WHAT IS THE EU REFERENDUM PURDAH CONTROVERSY ALL ABOUT?
When our political masters don’t want the vast majority of people to understand what they are talking about they frequently use the type of words or expressions which are unlikely to be understood. “Purdah” is one such expression.
The word “purdah” is from Old Persian and is one of the words adopted from the days of the British Raj in India. British officers observed that in many Muslim, and some Hindu, households the women were kept formally segregated from the men by, in the main, a system of veils or curtains. On the face of it such a word seems to have little relevance to modern British politics but the basic idea is that the administration of the country should be kept segregated from politics when there is an important election or referendum occurring. There was thus a rule during the Scottish Independence Referendum that the Scottish Government wasn’t allowed to be an active participant in the Referendum and so Scottish Ministers were not allowed to use Scottish Civil Servants to advance their case and, in particular, were not allowed to use public money to fund their campaigning.
It was noticeable during the Scottish Independence Referendum that the rules of purdah were not applied to the British Government which made many publically funded interventions. In some cases, specific civil servants even made political comments, in a way that was fundamentally not only unfair but disingenuous. The current argument over the rule on purdah, in principle, is about fairness and a degree of equality of arms and of opportunity between the Yes and No campaigns in the EU referendum.
This issue particularly important where the Government is proposing different spending limits for the Yes Campaign and for the No campaign, especially when you consider that the media as a whole is run by big business and therefore has very little concern for the democratic rights of our country and much more concerned with profit and the ease by which regulations can be altered to their advantage, concerns which are better served by remaining in the EU.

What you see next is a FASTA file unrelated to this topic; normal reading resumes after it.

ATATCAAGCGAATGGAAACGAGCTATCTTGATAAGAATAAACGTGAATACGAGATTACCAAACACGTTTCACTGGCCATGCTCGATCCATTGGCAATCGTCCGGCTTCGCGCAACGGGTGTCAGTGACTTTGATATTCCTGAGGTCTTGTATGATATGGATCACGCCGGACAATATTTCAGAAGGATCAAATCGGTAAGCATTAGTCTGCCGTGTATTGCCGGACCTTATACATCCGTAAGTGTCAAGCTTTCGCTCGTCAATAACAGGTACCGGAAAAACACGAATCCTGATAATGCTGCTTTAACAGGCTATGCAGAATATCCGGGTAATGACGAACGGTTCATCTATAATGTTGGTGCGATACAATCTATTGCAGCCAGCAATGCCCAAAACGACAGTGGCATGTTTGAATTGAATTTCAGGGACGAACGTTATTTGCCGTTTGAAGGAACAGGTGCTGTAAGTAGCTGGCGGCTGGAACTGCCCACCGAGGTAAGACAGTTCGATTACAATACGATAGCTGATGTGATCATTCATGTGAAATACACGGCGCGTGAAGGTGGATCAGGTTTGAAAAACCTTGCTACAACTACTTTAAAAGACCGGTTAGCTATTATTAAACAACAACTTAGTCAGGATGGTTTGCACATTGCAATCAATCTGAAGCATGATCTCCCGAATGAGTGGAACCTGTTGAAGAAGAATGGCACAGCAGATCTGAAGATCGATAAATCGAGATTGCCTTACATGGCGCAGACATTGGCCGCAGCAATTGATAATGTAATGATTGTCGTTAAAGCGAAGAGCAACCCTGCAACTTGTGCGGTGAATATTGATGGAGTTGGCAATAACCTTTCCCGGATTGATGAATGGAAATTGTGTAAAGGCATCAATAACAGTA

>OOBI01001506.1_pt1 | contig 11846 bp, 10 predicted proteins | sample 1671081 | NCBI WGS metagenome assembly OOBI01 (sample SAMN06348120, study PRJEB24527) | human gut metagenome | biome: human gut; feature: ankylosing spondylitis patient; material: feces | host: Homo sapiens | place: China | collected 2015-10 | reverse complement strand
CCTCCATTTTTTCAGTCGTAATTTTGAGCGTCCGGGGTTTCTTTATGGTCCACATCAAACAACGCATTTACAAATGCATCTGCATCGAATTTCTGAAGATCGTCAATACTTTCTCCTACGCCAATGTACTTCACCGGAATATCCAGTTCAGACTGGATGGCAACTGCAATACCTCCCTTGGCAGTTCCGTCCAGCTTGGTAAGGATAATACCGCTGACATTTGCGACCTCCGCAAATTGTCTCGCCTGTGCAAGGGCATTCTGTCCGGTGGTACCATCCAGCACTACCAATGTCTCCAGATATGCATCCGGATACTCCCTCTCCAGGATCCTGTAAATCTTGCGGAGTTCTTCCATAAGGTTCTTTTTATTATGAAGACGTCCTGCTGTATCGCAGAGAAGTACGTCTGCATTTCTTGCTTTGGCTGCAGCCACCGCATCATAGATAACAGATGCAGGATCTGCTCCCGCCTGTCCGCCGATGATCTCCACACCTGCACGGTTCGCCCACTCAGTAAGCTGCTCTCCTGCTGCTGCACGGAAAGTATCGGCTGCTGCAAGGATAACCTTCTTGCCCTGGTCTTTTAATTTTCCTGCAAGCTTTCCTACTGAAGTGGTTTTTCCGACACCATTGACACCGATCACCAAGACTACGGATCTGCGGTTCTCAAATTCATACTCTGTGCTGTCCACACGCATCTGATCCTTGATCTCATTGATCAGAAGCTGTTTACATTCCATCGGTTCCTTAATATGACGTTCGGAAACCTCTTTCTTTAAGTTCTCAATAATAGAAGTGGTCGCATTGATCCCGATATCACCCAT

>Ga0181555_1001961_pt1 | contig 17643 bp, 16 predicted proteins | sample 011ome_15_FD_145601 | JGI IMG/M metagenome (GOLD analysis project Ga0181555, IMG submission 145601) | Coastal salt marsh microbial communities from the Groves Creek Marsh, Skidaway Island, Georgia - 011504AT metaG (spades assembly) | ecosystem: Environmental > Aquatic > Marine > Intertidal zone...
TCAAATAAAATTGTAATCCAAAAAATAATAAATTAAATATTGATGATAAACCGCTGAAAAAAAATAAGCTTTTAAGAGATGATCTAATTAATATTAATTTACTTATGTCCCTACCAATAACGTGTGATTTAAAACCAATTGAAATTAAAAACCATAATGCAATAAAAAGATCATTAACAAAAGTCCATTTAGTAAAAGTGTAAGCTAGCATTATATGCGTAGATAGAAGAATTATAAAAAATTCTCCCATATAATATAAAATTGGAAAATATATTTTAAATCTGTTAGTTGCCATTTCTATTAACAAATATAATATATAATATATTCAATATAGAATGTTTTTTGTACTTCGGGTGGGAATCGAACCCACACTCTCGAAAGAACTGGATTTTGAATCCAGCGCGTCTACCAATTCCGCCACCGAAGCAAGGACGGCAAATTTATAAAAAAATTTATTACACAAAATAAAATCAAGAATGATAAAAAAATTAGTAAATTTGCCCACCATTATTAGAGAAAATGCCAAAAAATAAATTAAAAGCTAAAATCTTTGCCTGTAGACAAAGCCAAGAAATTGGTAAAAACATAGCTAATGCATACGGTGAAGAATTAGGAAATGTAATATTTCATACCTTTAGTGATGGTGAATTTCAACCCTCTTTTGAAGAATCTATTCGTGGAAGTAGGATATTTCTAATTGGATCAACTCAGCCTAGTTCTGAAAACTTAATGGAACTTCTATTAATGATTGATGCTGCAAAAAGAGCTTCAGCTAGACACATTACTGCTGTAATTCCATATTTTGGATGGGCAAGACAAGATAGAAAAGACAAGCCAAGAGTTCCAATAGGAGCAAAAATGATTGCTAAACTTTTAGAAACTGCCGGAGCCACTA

Indeed the main way in which people get news in the country however is by the taxpayer funded BBC which has already taken more than £20m in subsidy from the EU itself and which shows no signs of shame in its blatantly biased pro-EU editorial slant. Those in the Out Campaign will therefore be faced with considerable structural difficulties in getting their arguments heard.
A true level playing field would probably require the Out Campaign to be allowed to spend several multiples of whatever the In Campaign is able to spend. In fact Cameron’s scheme is to allow the Out Campaign to spend much less than the In Campaign.
Thus the arguments over the purdah rules are of course very important.
It is very instructive that David Cameron and his Government are clearly showing, having been forced to come out into the open by the Backbench rebellion the other day, that they intend to be devious and unfair about the way that the referendum is conducted.
Also that David Cameron’s talk about negotiations within the EU is nothing more than a smokescreen, since, in effect, what he is saying to our European “partners” that even if they offer him nothing of note at all, he is going to campaign to remain in the EU. The whole exercise therefore isn’t so much one of veils or curtains but rather of smoke and mirrors!